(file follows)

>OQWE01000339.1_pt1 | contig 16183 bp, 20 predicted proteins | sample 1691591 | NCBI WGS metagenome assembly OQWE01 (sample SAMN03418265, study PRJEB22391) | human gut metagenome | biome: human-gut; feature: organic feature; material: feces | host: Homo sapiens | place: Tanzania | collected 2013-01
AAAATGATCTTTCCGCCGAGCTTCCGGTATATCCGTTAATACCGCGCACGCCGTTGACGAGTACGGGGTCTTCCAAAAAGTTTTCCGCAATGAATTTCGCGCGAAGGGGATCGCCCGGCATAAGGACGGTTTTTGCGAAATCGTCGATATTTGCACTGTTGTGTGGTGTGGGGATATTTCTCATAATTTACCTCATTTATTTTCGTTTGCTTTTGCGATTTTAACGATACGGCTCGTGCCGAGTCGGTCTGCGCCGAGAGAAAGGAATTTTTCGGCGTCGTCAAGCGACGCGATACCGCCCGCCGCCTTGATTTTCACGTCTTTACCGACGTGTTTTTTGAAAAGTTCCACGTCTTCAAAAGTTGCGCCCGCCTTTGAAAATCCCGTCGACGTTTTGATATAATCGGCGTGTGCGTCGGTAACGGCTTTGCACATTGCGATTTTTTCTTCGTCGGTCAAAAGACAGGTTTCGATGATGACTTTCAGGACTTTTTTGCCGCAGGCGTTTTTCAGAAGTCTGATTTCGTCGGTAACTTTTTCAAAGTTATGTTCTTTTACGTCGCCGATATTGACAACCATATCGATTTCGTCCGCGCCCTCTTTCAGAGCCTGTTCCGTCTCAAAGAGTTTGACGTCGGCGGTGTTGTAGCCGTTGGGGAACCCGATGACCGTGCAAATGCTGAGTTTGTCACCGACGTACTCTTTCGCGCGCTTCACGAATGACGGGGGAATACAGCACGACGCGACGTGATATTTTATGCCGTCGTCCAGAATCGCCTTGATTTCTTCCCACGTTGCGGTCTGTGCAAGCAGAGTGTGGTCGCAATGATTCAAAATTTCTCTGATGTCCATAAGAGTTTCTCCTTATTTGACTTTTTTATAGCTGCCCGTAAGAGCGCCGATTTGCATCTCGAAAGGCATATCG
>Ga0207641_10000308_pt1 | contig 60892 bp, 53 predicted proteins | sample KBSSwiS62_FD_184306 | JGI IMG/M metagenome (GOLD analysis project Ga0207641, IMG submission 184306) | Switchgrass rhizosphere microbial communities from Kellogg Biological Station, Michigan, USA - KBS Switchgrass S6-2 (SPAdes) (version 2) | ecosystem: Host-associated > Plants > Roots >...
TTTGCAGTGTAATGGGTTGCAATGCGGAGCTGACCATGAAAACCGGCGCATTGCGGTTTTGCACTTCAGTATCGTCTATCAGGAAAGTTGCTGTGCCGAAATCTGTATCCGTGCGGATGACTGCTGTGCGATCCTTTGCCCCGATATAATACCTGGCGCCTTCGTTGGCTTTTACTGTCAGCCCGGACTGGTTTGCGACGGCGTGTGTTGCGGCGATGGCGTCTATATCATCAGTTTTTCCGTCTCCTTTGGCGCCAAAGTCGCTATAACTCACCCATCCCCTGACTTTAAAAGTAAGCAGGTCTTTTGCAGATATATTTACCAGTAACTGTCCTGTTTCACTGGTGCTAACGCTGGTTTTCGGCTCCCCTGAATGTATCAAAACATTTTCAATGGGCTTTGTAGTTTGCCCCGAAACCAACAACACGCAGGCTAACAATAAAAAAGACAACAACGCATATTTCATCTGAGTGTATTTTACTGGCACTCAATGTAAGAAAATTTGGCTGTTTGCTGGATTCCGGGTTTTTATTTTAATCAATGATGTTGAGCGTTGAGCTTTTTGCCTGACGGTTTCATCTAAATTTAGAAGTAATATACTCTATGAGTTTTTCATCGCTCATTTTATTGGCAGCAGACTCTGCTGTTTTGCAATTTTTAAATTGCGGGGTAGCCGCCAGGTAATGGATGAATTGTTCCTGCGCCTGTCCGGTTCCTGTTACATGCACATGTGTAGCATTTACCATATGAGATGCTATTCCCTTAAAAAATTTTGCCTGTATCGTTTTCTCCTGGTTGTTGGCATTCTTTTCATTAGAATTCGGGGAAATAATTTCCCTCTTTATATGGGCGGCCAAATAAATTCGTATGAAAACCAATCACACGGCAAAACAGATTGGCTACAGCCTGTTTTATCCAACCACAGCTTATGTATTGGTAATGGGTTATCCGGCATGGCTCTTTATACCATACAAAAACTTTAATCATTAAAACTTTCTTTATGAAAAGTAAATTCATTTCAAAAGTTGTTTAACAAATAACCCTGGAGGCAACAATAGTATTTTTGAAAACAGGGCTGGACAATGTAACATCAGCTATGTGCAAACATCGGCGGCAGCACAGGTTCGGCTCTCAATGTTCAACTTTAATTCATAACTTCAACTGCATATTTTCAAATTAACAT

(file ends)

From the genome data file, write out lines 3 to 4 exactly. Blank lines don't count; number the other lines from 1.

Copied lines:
>Ga0207641_10000308_pt1 | contig 60892 bp, 53 predicted proteins | sample KBSSwiS62_FD_184306 | JGI IMG/M metagenome (GOLD analysis project Ga0207641, IMG submission 184306) | Switchgrass rhizosphere microbial communities from Kellogg Biological Station, Michigan, USA - KBS Switchgrass S6-2 (SPAdes) (version 2) | ecosystem: Host-associated > Plants > Roots >...
TTTGCAGTGTAATGGGTTGCAATGCGGAGCTGACCATGAAAACCGGCGCATTGCGGTTTTGCACTTCAGTATCGTCTATCAGGAAAGTTGCTGTGCCGAAATCTGTATCCGTGCGGATGACTGCTGTGCGATCCTTTGCCCCGATATAATACCTGGCGCCTTCGTTGGCTTTTACTGTCAGCCCGGACTGGTTTGCGACGGCGTGTGTTGCGGCGATGGCGTCTATATCATCAGTTTTTCCGTCTCCTTTGGCGCCAAAGTCGCTATAACTCACCCATCCCCTGACTTTAAAAGTAAGCAGGTCTTTTGCAGATATATTTACCAGTAACTGTCCTGTTTCACTGGTGCTAACGCTGGTTTTCGGCTCCCCTGAATGTATCAAAACATTTTCAATGGGCTTTGTAGTTTGCCCCGAAACCAACAACACGCAGGCTAACAATAAAAAAGACAACAACGCATATTTCATCTGAGTGTATTTTACTGGCACTCAATGTAAGAAAATTTGGCTGTTTGCTGGATTCCGGGTTTTTATTTTAATCAATGATGTTGAGCGTTGAGCTTTTTGCCTGACGGTTTCATCTAAATTTAGAAGTAATATACTCTATGAGTTTTTCATCGCTCATTTTATTGGCAGCAGACTCTGCTGTTTTGCAATTTTTAAATTGCGGGGTAGCCGCCAGGTAATGGATGAATTGTTCCTGCGCCTGTCCGGTTCCTGTTACATGCACATGTGTAGCATTTACCATATGAGATGCTATTCCCTTAAAAAATTTTGCCTGTATCGTTTTCTCCTGGTTGTTGGCATTCTTTTCATTAGAATTCGGGGAAATAATTTCCCTCTTTATATGGGCGGCCAAATAAATTCGTATGAAAACCAATCACACGGCAAAACAGATTGGCTACAGCCTGTTTTATCCAACCACAGCTTATGTATTGGTAATGGGTTATCCGGCATGGCTCTTTATACCATACAAAAACTTTAATCATTAAAACTTTCTTTATGAAAAGTAAATTCATTTCAAAAGTTGTTTAACAAATAACCCTGGAGGCAACAATAGTATTTTTGAAAACAGGGCTGGACAATGTAACATCAGCTATGTGCAAACATCGGCGGCAGCACAGGTTCGGCTCTCAATGTTCAACTTTAATTCATAACTTCAACTGCATATTTTCAAATTAACAT